With that in mind, here are a list of projects that I’ve been working on over the years and, thanks to the prompting of a chatty fella on a facebook writer support group, I have managed to begin setting myself achievable targets that will work around my degree and job. I will succeed! Even if it’s to succeed at completing tasks. Woo!

*The Devil’s Beat – first draft complete (64,639 words); contemporary fantasy. No plan – major rewrite needed.

1) Read draft and make notes, approx 10,000 words a day [by 7 Oct ‘12].

2) Re-plot for second draft [by 14 Oct ‘12].

3) Set targets for re-write, and adhere to them.

*The Monster Hunter Club: Monster City – first draft (733 words); young children’s fantasy. No plot, just rough concept.

*King of Hearts – first draft (50,028 words); thriller. Nano ’10 – major rewrite needed.

*The Monster Hunter Club: Brazzelworth – first draft (813 words); young children’s fantasy. No plot, just rough concept.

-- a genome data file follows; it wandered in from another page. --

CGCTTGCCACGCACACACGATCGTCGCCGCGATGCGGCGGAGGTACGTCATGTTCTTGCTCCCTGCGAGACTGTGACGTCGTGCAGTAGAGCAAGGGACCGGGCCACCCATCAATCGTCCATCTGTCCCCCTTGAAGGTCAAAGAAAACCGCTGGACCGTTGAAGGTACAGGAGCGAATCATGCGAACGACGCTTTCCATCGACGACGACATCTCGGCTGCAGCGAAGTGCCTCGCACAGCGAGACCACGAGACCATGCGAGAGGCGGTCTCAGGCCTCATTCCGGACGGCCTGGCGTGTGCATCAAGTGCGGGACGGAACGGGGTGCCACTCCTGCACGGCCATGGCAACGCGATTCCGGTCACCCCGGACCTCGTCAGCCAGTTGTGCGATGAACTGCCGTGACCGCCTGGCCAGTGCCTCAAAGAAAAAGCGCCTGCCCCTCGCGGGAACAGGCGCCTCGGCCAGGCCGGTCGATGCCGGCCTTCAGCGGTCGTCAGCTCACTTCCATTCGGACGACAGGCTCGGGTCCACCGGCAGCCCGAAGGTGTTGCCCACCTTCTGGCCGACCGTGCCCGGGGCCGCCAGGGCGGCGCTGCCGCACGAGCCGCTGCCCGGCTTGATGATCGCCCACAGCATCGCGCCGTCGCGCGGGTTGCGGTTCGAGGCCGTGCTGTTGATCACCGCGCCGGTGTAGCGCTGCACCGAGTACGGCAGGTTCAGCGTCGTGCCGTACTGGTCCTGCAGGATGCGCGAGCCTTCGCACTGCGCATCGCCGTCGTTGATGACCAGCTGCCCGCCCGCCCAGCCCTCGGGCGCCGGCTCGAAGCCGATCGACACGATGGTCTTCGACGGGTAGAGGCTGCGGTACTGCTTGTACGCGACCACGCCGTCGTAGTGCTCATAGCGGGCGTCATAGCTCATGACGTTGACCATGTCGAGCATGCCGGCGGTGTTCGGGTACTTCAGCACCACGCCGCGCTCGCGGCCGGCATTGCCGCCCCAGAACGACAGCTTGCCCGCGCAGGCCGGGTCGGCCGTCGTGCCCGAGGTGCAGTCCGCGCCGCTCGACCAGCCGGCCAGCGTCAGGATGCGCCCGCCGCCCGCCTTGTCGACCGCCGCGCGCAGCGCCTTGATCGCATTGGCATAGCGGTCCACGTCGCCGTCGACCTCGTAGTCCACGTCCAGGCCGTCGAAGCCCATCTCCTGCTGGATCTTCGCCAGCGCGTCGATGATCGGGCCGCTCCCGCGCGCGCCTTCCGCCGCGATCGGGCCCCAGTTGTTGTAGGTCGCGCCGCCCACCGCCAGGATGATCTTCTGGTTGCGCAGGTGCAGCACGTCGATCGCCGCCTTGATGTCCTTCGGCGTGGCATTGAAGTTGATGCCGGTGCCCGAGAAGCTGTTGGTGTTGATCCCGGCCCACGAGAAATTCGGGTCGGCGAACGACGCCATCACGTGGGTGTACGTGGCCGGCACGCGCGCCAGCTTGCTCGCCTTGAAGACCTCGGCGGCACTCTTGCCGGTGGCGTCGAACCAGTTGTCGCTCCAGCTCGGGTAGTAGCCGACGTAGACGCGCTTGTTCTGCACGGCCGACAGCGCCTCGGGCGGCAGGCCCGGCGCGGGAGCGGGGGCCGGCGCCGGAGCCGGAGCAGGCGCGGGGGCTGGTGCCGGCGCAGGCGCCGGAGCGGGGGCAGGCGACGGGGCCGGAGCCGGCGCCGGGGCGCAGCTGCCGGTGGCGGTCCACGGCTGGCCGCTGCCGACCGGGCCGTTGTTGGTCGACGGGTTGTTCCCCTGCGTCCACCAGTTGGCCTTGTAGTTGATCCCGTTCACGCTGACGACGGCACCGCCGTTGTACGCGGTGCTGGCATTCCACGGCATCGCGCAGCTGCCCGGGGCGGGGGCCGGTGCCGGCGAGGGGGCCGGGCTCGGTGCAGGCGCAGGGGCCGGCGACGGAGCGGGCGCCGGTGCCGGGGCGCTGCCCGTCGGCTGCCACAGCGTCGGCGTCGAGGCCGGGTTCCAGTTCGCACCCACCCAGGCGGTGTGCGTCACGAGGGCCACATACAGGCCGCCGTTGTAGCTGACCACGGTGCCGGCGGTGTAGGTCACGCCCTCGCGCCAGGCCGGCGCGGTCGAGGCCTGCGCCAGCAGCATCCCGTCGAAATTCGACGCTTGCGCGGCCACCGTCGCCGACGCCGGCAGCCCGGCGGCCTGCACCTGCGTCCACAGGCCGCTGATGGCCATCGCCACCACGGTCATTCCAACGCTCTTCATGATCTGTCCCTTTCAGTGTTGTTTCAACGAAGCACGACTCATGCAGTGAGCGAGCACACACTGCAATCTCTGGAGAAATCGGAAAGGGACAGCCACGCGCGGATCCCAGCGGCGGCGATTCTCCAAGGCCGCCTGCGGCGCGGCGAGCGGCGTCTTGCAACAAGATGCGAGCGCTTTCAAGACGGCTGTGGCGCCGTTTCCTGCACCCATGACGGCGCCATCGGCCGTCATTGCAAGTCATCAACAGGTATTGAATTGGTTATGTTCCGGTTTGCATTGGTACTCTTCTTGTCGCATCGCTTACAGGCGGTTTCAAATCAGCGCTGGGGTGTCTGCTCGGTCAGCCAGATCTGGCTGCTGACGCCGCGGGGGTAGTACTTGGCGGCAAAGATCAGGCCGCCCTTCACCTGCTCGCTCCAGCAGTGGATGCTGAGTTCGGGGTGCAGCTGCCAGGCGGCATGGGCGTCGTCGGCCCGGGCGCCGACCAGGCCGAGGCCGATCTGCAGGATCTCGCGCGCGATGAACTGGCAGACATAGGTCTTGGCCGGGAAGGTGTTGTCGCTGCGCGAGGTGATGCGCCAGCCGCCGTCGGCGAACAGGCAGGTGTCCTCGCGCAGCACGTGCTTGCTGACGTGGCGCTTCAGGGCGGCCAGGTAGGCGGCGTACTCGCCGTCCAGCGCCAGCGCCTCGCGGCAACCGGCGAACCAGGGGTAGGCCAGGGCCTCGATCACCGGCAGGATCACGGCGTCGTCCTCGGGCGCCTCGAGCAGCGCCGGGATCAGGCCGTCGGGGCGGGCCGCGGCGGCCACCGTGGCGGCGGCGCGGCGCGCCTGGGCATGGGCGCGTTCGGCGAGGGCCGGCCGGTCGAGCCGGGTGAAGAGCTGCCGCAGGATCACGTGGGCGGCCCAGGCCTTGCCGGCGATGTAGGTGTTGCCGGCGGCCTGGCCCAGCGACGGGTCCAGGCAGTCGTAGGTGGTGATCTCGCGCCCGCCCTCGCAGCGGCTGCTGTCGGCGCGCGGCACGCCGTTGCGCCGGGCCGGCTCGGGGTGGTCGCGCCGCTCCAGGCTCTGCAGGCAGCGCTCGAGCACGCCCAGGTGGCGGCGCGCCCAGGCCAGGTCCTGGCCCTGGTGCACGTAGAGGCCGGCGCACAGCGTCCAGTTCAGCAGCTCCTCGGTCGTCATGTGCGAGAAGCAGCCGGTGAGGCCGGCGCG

*The Rising – first draft (27,001 words); fantasy. Basic plan.

*Blood ties – first draft (3,450 words); screenplay. Basic plan.

*Nightminders – first draft (17,351 words); medieval fantasy. Basic plot outlined.

*Shadow – first draft (9,291 words); fantasy. No plot, just rough concept.

*Shakti – first draft (3,619 words); contemporary fantasy. No plan, just basic concept.

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Book Review: Shadowmancer *plot spoiler*.

Shadowmancer, by G.P Taylor.

Well, I had to leave this review for a day or so to see if I truly felt as irritated by this as I did after I finished it… my feelings have not changed, however.  The last time I felt this pissed by a book was when I read James Barclay’s ‘Dawn Thief‘. What. A. Load. Of. Crap.
I found myself fabricating excuses: it’s written for young teens, it’s a short book, it’s… I ran out of excuses. It’s just very basic. A thinly veiled attempt to preach to kids about how you need to believe in God, even if you have never seen Him/Her. In the book, our main character (teenaged Thomas) learns that, when he feels like crap, he just has to close his eyes and he will see his God. He’ll magically feel better, calmer, and more positive. For five minutes. Then something bad happens and he has to repeat the process as, naturally, he forgets that he swore that he’d always believe in Him.